It’s not how much $$ you make (at a certain point), it’s what you do with what you make

Nick Foy, CFP®

Last week, I came across this chart and tweet:

Then I saw the response from the junior Senator from Iowa, Ben Sasse:

First, some thoughts about income and wealth that are so deeply ingrained in our psyche and conversations:

  • High income alone doesn’t make anyone feel rich. Margin does. Margin is created when people focus on spending less than they make, and it’s typically done by prioritizing saving over spending.

  • The comparison trap is very real. People struggle to feel wealthy if they don’t appear wealthy, compared with their neighbors or community; whoever is immediately visible.

  • Health care costs and student loan debt have certainly ballooned in recent history, and that’s certainly caused a headwind. The average student loan debt burden is $20,000-25,000. But costs for what once were considered discretionary items have turned into costs for consumer staples (I see you, smartphones), and have lead to an inability for many to save a proportionally appropriate amount thanks to their lack of margin.

Here are some potential solutions; modifications that can be made at the household (or personal) level:

  • Don’t view your budget in terms of dollars; view it in terms of percentages. William Bernstein’s great, short, free eBook If You Can: How Millennials Can Get Rich Slowly, helps with this concept. It’s useful not only for millennials but those who either aren’t millennials or who are afraid to describe themselves as such.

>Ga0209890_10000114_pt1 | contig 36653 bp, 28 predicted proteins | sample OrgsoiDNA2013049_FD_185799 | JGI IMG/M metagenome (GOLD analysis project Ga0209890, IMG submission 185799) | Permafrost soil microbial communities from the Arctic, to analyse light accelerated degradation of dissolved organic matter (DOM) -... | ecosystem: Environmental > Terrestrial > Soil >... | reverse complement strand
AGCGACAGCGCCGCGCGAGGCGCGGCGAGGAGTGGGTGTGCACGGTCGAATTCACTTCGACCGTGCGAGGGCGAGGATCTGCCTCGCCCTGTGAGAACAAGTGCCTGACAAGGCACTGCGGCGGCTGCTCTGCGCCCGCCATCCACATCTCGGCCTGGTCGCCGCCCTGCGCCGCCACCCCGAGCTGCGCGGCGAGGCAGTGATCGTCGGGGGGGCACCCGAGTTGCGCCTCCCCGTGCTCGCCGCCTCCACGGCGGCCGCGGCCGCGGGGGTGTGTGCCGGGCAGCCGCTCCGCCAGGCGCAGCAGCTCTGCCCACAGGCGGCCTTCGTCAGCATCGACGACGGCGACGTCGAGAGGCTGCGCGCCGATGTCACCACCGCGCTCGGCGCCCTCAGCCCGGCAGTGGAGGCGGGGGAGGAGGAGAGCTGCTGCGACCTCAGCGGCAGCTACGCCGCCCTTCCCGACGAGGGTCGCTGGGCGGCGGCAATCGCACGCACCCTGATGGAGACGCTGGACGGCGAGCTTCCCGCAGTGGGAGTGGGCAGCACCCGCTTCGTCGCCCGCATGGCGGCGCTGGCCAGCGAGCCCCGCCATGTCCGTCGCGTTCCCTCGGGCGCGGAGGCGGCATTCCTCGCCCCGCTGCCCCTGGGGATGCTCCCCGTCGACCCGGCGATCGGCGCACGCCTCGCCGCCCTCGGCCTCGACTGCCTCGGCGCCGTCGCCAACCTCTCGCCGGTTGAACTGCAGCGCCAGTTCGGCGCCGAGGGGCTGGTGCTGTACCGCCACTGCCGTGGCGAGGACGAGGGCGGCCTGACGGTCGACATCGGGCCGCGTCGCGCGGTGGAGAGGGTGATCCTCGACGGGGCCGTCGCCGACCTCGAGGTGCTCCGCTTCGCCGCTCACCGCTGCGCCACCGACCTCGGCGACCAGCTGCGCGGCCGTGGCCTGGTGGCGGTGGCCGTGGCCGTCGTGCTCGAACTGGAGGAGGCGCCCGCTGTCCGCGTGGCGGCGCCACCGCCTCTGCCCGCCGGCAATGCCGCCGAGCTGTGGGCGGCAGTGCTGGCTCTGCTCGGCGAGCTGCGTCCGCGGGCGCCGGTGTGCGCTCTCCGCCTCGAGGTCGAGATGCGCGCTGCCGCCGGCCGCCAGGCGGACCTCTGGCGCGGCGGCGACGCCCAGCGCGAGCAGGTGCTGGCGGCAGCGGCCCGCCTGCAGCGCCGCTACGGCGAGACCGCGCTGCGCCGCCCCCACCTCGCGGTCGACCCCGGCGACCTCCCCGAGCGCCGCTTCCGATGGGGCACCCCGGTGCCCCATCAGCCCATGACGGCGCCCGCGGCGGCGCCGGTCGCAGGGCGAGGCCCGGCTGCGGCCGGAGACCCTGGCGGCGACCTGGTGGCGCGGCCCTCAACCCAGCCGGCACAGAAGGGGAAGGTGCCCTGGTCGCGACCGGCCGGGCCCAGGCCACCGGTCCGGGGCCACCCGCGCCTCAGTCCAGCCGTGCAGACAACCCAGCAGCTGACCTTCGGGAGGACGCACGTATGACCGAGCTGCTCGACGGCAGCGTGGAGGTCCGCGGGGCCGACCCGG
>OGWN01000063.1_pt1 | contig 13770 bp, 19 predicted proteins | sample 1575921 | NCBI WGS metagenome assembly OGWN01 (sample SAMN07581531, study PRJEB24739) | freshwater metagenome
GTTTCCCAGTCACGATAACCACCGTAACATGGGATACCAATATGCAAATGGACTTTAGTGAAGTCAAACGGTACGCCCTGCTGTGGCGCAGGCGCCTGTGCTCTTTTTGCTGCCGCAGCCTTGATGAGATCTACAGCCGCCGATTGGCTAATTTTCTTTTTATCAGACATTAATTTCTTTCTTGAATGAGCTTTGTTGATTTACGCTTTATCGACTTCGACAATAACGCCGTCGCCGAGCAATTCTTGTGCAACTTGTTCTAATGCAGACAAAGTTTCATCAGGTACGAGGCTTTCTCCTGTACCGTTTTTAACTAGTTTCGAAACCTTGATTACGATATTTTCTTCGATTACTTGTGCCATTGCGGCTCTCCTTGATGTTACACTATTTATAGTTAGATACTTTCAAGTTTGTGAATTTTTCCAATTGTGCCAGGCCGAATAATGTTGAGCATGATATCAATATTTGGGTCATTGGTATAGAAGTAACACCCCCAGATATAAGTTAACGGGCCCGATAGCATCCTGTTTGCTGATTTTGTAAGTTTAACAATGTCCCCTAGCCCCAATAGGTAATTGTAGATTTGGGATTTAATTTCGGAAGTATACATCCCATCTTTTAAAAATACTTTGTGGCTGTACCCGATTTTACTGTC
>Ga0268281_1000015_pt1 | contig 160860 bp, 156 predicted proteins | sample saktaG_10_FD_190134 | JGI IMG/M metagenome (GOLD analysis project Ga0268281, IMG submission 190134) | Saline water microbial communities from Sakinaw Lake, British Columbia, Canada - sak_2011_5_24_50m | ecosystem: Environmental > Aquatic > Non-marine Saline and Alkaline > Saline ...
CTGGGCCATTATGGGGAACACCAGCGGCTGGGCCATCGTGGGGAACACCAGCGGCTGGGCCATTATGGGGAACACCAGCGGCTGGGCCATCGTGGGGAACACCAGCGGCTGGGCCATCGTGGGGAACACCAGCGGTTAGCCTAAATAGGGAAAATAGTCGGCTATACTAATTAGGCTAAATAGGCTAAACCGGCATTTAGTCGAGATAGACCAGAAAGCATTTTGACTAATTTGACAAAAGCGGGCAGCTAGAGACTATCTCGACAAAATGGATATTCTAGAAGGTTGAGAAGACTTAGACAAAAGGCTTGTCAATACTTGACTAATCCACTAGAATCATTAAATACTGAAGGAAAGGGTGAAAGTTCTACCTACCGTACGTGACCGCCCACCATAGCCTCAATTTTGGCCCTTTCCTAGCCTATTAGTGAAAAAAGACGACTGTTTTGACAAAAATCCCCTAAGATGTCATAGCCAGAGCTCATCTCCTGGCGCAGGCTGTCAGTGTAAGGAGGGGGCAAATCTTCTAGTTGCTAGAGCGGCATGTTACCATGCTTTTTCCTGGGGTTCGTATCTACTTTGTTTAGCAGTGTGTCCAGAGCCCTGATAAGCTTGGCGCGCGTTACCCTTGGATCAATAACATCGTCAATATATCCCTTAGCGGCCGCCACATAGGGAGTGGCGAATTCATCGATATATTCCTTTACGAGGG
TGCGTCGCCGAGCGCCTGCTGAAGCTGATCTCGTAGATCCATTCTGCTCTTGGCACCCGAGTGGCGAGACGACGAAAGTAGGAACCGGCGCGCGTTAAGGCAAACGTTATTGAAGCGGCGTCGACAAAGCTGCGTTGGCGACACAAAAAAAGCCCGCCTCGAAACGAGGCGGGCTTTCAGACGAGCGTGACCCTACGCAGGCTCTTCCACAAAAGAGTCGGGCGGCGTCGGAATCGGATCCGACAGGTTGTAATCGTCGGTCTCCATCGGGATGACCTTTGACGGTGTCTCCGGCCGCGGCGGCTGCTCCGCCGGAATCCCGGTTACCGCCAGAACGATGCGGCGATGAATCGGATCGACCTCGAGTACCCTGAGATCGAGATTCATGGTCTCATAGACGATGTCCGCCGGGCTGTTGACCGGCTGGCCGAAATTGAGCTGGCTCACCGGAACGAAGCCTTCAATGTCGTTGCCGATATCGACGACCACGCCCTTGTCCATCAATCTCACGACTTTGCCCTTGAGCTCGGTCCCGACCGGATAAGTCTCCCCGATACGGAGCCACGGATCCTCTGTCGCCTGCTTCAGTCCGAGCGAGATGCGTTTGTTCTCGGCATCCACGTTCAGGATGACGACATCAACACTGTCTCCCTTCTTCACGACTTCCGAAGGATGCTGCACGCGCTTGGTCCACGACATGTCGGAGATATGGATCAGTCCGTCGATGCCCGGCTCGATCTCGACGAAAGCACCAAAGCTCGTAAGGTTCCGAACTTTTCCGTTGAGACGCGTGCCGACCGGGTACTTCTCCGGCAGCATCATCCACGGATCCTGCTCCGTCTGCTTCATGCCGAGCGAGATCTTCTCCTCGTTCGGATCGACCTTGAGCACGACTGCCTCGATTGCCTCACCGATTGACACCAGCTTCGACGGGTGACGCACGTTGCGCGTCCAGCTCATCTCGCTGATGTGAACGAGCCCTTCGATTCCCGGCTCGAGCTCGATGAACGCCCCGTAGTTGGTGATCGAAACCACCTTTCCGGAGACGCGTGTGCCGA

• Give first, then save, then spend. It’s a mantra we repeat around the office multiple times weekly, and clients of ours who live this order make it clear: Margin is easier to attain when the priorities are straight. They are people who make less, live on less, and are more satisfied with their lives than those who make more but get the order wrong.

  • Focus on cash flow to build your balance sheet. When our national (and global) conversations are about income only, we ignore the reality of expenses and savings, and the impact they can have on a growing balance sheet. A brand new Porsche, purchased by a high income individual with negative cash flow, doesn’t do much to help the balance sheet.

Need help with this? We’d love to hear from you.

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